A Turkish Imam Is Under Investigation and Could Be Fired For Singing in a Rock Band

42-year-old Ahmet Muhsin Tüzer is a Turkish imam who likes rock music. In his spare time, he sings in a band, and it isn’t exactly death metal – more like the Islamic equivalent of Christian rock, and more pap pop than rock at that:

Mr Tüzer … is planning to bring out an album with his band next month. One song is titled Mevlaya gel, or Come to God. “I want to celebrate Allah in every place,” he told Turkey’s Anadolu news agency. “I don’t think I have caused the slightest damage to my institution.”

But the Turkish government — officially secular, but deeply entangled with Islam — recently launched an investigation against Tüzer, because being an imam “is not just like any other job,” a spokesman explained. “Things that are viewed as normal when it comes to other civil servants are viewed differently with respect to imams.”

You read that right. Imams in Turkey are by definition civil servants,

employed and paid by the General Directorate of Religious Affairs (Diyanet), a state institution that administers the country’s 80,000 mosques. If the investigation finds that Mr Tuzer’s hobby is incompatible with his calling as an imam, he could be fired if he does not stop his musical career. …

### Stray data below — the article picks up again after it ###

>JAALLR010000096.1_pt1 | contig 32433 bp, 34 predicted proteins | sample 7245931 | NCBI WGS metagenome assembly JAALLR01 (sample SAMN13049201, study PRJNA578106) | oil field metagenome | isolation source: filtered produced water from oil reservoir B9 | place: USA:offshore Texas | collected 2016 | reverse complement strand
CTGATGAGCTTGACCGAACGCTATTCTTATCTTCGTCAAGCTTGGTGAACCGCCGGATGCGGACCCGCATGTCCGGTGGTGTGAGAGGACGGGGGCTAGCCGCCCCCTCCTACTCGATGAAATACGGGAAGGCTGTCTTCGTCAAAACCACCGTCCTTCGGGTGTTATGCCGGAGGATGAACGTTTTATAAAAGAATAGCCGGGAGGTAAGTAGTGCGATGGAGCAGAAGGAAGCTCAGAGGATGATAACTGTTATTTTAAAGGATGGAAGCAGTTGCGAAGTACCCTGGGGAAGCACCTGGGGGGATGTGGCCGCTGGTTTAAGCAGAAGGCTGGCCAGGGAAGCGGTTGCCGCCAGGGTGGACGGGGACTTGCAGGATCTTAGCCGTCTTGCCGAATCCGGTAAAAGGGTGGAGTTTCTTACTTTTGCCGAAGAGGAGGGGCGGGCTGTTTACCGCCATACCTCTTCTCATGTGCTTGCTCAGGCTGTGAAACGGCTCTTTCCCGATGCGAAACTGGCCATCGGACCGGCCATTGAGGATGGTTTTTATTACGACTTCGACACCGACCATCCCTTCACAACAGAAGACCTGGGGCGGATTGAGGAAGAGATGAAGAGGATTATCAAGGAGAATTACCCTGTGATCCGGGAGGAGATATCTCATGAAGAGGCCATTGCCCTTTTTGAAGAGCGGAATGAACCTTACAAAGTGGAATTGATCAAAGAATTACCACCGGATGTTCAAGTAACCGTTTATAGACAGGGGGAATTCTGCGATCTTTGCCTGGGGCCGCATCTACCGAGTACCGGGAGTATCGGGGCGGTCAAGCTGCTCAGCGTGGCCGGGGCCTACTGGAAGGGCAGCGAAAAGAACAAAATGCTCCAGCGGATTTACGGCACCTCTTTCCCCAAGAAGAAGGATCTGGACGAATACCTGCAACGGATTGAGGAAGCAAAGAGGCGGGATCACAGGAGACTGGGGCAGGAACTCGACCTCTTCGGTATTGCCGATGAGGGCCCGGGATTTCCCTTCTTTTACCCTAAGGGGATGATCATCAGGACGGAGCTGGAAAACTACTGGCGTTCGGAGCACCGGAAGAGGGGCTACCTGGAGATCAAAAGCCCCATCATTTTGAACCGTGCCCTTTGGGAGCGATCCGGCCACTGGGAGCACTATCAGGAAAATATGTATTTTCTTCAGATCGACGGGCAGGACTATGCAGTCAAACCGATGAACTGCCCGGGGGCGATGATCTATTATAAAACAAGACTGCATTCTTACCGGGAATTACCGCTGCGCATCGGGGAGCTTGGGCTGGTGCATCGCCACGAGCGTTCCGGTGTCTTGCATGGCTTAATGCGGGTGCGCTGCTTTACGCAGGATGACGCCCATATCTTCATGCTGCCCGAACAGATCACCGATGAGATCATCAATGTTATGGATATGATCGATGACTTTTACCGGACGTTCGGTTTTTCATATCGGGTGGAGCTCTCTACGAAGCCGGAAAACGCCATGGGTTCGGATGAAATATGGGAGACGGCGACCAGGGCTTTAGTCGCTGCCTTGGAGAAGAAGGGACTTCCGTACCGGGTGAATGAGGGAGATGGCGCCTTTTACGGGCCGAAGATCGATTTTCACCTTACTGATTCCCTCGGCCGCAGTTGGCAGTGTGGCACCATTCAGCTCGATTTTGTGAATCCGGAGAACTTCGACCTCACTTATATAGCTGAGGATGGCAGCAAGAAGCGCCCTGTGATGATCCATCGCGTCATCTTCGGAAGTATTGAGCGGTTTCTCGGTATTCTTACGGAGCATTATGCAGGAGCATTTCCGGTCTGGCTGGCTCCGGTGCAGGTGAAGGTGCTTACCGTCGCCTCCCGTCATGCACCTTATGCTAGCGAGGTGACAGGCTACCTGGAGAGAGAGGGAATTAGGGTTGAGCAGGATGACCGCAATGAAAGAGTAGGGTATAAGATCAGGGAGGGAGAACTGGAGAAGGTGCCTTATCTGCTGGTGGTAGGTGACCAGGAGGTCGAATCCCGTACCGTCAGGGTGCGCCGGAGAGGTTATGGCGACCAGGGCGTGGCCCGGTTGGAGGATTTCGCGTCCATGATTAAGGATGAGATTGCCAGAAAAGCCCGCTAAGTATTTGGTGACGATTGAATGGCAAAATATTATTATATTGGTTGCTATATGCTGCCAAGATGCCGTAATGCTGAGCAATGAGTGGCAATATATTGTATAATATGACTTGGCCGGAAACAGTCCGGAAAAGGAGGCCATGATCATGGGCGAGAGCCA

The first concert of the band, Firock, in the town of Kas near Pinarkoy drew around a thousand people last month. Mr Tuzer told Turkish media he [subsequently] received hundreds of messages containing threats and complaints.

It probably doesn’t help that Tüzer is a Freddie Mercury fan — or that his wife is a Christian, in the first such union involving an imam employed by the Diyanet.

Christians tend to have a hard time of it in Turkey. The country has long disallowed, if not actively fought, the building of new churches (there’s been only one exception in the past 90 years that I’m aware of, and the government’s permission was widely seen as a political move meant to butter up the European Union, which Turkey desperately wants to join).

New mosques are, of course, no problem.